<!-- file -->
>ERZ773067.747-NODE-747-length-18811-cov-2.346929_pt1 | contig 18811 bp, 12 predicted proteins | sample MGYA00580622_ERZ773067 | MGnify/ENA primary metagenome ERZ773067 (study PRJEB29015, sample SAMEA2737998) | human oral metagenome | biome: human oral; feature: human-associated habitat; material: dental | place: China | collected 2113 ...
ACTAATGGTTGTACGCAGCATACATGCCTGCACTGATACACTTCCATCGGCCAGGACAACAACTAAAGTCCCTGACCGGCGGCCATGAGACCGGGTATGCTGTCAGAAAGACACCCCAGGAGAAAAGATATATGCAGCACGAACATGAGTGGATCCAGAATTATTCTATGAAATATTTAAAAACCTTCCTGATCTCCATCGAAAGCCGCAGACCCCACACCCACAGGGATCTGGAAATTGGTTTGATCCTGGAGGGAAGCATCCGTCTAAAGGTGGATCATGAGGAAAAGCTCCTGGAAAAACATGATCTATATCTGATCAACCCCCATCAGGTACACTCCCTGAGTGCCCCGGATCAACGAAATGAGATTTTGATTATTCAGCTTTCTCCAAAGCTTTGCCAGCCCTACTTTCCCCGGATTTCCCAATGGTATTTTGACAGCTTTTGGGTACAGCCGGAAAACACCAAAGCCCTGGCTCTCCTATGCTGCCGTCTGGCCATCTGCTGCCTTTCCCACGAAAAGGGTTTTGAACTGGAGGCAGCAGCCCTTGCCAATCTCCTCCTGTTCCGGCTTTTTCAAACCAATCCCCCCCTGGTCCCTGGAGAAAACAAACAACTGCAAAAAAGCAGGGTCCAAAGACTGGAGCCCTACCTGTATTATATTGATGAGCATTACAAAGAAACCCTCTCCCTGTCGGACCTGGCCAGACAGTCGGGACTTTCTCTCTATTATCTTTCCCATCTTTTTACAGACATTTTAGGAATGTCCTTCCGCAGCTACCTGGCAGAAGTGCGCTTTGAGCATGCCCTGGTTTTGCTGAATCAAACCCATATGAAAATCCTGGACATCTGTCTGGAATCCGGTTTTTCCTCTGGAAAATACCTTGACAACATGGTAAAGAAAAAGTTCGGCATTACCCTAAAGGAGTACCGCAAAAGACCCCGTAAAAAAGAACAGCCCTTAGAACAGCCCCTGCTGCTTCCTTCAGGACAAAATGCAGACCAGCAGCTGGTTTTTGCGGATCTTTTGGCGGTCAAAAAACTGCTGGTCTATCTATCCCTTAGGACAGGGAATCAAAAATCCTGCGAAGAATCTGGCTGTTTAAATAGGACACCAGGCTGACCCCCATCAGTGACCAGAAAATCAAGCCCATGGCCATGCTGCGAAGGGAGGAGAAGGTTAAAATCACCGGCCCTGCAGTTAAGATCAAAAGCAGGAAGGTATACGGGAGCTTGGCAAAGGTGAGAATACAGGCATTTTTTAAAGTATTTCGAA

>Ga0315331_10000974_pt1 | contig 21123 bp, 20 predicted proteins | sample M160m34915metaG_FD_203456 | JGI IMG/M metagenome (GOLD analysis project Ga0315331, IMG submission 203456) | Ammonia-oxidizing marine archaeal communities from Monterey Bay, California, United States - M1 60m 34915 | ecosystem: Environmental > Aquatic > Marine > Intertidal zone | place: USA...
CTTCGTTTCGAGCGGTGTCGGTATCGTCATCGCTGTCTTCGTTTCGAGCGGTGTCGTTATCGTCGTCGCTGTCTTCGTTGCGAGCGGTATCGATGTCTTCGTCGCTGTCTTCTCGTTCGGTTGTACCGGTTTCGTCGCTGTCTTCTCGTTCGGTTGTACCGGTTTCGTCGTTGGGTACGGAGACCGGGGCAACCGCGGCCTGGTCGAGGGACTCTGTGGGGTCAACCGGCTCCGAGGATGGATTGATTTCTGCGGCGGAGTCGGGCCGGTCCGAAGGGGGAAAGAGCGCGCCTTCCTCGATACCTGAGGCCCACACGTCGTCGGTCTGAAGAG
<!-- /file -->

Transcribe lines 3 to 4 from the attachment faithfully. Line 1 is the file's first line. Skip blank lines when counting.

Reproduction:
>Ga0315331_10000974_pt1 | contig 21123 bp, 20 predicted proteins | sample M160m34915metaG_FD_203456 | JGI IMG/M metagenome (GOLD analysis project Ga0315331, IMG submission 203456) | Ammonia-oxidizing marine archaeal communities from Monterey Bay, California, United States - M1 60m 34915 | ecosystem: Environmental > Aquatic > Marine > Intertidal zone | place: USA...
CTTCGTTTCGAGCGGTGTCGGTATCGTCATCGCTGTCTTCGTTTCGAGCGGTGTCGTTATCGTCGTCGCTGTCTTCGTTGCGAGCGGTATCGATGTCTTCGTCGCTGTCTTCTCGTTCGGTTGTACCGGTTTCGTCGCTGTCTTCTCGTTCGGTTGTACCGGTTTCGTCGTTGGGTACGGAGACCGGGGCAACCGCGGCCTGGTCGAGGGACTCTGTGGGGTCAACCGGCTCCGAGGATGGATTGATTTCTGCGGCGGAGTCGGGCCGGTCCGAAGGGGGAAAGAGCGCGCCTTCCTCGATACCTGAGGCCCACACGTCGTCGGTCTGAAGAG